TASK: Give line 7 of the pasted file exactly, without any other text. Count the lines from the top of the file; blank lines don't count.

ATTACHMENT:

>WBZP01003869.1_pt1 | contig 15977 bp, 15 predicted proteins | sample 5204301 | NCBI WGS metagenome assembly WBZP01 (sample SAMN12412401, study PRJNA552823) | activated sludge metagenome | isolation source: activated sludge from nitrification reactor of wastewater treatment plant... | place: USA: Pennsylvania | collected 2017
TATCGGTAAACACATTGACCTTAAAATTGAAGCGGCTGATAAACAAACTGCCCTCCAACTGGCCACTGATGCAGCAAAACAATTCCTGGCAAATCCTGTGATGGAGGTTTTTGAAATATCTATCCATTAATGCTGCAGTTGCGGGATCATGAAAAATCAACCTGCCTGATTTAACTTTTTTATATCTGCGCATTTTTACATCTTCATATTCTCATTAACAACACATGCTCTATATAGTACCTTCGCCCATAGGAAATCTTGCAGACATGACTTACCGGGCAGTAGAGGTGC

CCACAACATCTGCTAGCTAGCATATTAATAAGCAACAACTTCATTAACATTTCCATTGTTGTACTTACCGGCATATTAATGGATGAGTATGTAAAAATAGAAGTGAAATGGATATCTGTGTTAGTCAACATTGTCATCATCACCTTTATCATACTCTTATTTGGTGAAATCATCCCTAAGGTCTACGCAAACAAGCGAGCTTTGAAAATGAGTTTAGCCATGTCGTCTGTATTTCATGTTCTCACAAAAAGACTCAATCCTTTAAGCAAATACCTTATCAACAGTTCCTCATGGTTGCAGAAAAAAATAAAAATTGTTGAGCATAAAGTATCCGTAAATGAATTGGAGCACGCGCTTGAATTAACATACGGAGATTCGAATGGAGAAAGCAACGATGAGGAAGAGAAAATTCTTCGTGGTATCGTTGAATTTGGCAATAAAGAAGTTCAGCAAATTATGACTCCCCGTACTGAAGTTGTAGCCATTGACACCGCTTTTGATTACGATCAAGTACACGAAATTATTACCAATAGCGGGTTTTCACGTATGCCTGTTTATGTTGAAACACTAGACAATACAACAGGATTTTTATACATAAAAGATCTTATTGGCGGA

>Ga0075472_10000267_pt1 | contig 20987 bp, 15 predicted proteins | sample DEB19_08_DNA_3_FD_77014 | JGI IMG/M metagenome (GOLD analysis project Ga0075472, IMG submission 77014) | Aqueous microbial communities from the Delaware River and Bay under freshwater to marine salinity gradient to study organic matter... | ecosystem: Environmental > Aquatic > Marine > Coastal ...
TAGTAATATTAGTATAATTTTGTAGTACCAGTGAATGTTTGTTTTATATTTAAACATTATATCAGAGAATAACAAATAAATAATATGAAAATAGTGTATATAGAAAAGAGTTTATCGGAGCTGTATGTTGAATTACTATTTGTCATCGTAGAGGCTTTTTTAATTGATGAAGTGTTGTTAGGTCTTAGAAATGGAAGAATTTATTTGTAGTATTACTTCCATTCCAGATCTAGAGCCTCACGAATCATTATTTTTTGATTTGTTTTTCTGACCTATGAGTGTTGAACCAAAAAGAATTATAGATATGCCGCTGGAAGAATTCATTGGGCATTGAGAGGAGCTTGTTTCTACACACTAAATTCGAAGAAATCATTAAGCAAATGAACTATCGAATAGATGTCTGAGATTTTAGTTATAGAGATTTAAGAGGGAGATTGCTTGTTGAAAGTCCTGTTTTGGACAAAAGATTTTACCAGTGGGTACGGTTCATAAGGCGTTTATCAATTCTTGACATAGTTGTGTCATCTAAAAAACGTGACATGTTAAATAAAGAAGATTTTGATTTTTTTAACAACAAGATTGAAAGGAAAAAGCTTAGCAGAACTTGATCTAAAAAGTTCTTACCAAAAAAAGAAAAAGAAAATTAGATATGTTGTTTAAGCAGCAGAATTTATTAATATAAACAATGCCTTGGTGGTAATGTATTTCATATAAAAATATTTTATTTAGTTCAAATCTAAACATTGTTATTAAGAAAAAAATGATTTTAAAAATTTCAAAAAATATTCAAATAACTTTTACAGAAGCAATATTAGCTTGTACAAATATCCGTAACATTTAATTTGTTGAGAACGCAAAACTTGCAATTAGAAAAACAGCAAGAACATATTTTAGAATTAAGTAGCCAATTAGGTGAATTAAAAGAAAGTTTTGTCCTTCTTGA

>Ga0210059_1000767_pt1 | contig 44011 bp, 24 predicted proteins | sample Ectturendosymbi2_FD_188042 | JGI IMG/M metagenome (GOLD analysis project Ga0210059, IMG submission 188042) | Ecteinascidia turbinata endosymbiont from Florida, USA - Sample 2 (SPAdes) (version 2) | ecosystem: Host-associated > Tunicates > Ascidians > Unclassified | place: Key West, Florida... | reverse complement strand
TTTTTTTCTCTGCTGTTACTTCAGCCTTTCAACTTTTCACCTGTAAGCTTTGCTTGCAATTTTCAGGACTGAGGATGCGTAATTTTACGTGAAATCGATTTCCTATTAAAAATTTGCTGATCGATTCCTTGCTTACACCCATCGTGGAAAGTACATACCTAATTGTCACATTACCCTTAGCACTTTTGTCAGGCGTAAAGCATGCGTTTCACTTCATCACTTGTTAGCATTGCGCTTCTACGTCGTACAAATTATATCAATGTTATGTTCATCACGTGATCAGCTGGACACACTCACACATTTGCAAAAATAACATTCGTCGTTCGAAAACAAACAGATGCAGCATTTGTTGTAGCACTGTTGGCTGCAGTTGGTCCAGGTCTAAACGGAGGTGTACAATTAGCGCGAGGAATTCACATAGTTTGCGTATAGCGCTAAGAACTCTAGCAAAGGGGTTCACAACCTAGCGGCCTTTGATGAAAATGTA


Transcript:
TTTTTTTCTCTGCTGTTACTTCAGCCTTTCAACTTTTCACCTGTAAGCTTTGCTTGCAATTTTCAGGACTGAGGATGCGTAATTTTACGTGAAATCGATTTCCTATTAAAAATTTGCTGATCGATTCCTTGCTTACACCCATCGTGGAAAGTACATACCTAATTGTCACATTACCCTTAGCACTTTTGTCAGGCGTAAAGCATGCGTTTCACTTCATCACTTGTTAGCATTGCGCTTCTACGTCGTACAAATTATATCAATGTTATGTTCATCACGTGATCAGCTGGACACACTCACACATTTGCAAAAATAACATTCGTCGTTCGAAAACAAACAGATGCAGCATTTGTTGTAGCACTGTTGGCTGCAGTTGGTCCAGGTCTAAACGGAGGTGTACAATTAGCGCGAGGAATTCACATAGTTTGCGTATAGCGCTAAGAACTCTAGCAAAGGGGTTCACAACCTAGCGGCCTTTGATGAAAATGTA